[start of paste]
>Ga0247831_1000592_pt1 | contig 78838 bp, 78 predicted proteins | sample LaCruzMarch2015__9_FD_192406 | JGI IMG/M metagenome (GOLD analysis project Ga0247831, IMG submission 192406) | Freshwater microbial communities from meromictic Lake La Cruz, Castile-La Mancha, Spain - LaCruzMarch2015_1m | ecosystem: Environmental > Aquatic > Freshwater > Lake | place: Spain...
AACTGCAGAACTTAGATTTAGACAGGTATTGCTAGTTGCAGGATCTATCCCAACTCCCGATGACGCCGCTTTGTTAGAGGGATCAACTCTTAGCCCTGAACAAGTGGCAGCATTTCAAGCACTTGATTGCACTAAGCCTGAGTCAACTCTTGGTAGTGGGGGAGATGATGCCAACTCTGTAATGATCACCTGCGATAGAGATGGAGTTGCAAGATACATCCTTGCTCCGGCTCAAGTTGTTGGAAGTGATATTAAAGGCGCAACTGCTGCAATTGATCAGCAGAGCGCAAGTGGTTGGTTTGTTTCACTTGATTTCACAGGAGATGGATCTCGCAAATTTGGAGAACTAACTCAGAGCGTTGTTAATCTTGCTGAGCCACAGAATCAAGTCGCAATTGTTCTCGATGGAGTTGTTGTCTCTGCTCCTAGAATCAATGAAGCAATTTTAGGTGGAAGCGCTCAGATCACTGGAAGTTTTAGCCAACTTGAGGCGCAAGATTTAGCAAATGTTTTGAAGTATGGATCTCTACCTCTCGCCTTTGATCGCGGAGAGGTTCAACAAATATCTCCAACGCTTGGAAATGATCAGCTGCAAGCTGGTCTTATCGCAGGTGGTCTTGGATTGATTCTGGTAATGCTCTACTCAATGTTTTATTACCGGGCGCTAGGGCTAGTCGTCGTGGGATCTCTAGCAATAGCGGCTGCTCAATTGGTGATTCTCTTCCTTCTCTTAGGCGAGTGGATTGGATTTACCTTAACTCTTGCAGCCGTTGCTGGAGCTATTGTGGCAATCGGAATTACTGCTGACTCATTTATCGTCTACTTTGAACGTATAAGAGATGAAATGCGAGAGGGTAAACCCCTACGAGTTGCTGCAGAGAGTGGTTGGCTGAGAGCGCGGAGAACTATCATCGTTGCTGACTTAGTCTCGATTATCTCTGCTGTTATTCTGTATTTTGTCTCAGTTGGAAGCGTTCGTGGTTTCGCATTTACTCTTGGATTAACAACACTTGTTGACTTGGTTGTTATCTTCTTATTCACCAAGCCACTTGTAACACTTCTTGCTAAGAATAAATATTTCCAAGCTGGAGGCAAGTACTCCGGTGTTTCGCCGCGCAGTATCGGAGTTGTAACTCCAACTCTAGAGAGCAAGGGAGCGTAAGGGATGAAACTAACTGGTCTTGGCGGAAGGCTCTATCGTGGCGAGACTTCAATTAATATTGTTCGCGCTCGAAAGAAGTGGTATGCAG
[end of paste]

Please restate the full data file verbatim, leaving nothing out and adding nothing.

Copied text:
>Ga0247831_1000592_pt1 | contig 78838 bp, 78 predicted proteins | sample LaCruzMarch2015__9_FD_192406 | JGI IMG/M metagenome (GOLD analysis project Ga0247831, IMG submission 192406) | Freshwater microbial communities from meromictic Lake La Cruz, Castile-La Mancha, Spain - LaCruzMarch2015_1m | ecosystem: Environmental > Aquatic > Freshwater > Lake | place: Spain...
AACTGCAGAACTTAGATTTAGACAGGTATTGCTAGTTGCAGGATCTATCCCAACTCCCGATGACGCCGCTTTGTTAGAGGGATCAACTCTTAGCCCTGAACAAGTGGCAGCATTTCAAGCACTTGATTGCACTAAGCCTGAGTCAACTCTTGGTAGTGGGGGAGATGATGCCAACTCTGTAATGATCACCTGCGATAGAGATGGAGTTGCAAGATACATCCTTGCTCCGGCTCAAGTTGTTGGAAGTGATATTAAAGGCGCAACTGCTGCAATTGATCAGCAGAGCGCAAGTGGTTGGTTTGTTTCACTTGATTTCACAGGAGATGGATCTCGCAAATTTGGAGAACTAACTCAGAGCGTTGTTAATCTTGCTGAGCCACAGAATCAAGTCGCAATTGTTCTCGATGGAGTTGTTGTCTCTGCTCCTAGAATCAATGAAGCAATTTTAGGTGGAAGCGCTCAGATCACTGGAAGTTTTAGCCAACTTGAGGCGCAAGATTTAGCAAATGTTTTGAAGTATGGATCTCTACCTCTCGCCTTTGATCGCGGAGAGGTTCAACAAATATCTCCAACGCTTGGAAATGATCAGCTGCAAGCTGGTCTTATCGCAGGTGGTCTTGGATTGATTCTGGTAATGCTCTACTCAATGTTTTATTACCGGGCGCTAGGGCTAGTCGTCGTGGGATCTCTAGCAATAGCGGCTGCTCAATTGGTGATTCTCTTCCTTCTCTTAGGCGAGTGGATTGGATTTACCTTAACTCTTGCAGCCGTTGCTGGAGCTATTGTGGCAATCGGAATTACTGCTGACTCATTTATCGTCTACTTTGAACGTATAAGAGATGAAATGCGAGAGGGTAAACCCCTACGAGTTGCTGCAGAGAGTGGTTGGCTGAGAGCGCGGAGAACTATCATCGTTGCTGACTTAGTCTCGATTATCTCTGCTGTTATTCTGTATTTTGTCTCAGTTGGAAGCGTTCGTGGTTTCGCATTTACTCTTGGATTAACAACACTTGTTGACTTGGTTGTTATCTTCTTATTCACCAAGCCACTTGTAACACTTCTTGCTAAGAATAAATATTTCCAAGCTGGAGGCAAGTACTCCGGTGTTTCGCCGCGCAGTATCGGAGTTGTAACTCCAACTCTAGAGAGCAAGGGAGCGTAAGGGATGAAACTAACTGGTCTTGGCGGAAGGCTCTATCGTGGCGAGACTTCAATTAATATTGTTCGCGCTCGAAAGAAGTGGTATGCAG